Only Tristan would think to drive with the roof open in this bitter cold, to wait until this late at night to venture across the Massachusetts countryside for an already-sleeping city, to head without thinking, without warning us beforehand …
Maybe that was the first moment I could appreciate Tristan the way Win seemed to, the quality that made him larger than us somehow: his ability to hurtle full speed where we merely crept, slow and ever-watchful.
I could have driven forever like that, even as my body numbed and my cheeks felt immobile with cold. But evidently Tristan did have a plan, because he pulled up to a curbside in front of the sparkling exterior of a hotel, tossed his keys at the uniformed valet in a movement that looked practiced, and spun around in a whirl of black, his voracious grin bidding us follow him.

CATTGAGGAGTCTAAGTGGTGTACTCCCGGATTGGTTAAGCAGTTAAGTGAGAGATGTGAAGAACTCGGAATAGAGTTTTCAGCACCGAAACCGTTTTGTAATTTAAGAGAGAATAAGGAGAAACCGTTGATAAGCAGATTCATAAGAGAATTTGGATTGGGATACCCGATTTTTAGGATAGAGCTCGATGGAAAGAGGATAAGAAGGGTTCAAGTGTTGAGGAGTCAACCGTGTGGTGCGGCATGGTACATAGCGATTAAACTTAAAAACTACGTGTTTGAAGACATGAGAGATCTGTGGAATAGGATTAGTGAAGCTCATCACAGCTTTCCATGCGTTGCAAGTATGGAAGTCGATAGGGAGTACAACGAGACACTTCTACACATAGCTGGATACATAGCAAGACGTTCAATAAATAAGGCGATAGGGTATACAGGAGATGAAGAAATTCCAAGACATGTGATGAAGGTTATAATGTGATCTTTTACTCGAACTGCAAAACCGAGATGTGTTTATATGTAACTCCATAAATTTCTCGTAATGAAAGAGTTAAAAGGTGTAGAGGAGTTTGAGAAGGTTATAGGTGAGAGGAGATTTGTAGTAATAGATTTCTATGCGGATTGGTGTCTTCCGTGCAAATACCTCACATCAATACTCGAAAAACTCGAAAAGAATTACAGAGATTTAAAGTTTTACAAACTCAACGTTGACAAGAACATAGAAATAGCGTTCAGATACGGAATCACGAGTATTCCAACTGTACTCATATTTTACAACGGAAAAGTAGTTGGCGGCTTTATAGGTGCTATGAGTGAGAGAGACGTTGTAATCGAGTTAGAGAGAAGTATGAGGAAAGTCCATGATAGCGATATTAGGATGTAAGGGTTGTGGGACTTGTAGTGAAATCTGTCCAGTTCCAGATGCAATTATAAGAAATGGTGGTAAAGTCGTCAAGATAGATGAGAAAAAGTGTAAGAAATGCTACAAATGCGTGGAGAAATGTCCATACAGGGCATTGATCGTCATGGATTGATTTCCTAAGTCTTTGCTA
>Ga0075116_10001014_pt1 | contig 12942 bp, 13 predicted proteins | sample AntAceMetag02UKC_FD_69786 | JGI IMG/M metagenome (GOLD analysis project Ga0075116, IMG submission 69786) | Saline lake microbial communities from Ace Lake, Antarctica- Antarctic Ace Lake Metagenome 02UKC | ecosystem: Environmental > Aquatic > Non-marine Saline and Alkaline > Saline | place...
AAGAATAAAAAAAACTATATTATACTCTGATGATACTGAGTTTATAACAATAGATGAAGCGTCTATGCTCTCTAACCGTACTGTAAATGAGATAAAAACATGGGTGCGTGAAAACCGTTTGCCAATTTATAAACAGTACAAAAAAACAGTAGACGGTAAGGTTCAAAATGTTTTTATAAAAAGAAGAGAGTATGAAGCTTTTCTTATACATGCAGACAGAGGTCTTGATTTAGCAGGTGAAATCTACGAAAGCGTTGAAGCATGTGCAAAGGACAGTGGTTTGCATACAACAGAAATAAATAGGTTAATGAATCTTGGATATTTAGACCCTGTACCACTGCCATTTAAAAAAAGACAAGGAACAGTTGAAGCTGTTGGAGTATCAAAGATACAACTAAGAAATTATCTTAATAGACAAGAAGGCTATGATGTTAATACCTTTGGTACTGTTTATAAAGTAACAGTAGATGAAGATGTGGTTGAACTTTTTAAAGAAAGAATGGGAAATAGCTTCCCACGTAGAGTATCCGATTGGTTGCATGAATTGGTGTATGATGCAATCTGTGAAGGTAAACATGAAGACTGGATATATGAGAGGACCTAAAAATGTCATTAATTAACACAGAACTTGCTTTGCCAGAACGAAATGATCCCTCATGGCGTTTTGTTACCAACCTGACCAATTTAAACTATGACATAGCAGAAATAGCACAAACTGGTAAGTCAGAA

We piled into the lobby of the plaza, three of us benumbed teenagers entirely out of our element, Tristan striding in decisively like he owned the whole place.
“We’ve got a hotel suite on the thirty-fifth floor,” he told us, walking backwards so he could encompass us with a theatric sweep of his arm, “And full access to the amenities down here… courtesy of Dad, of course.” He yanked out his shiny black credit card for us, answering all of our questions before we could even ask.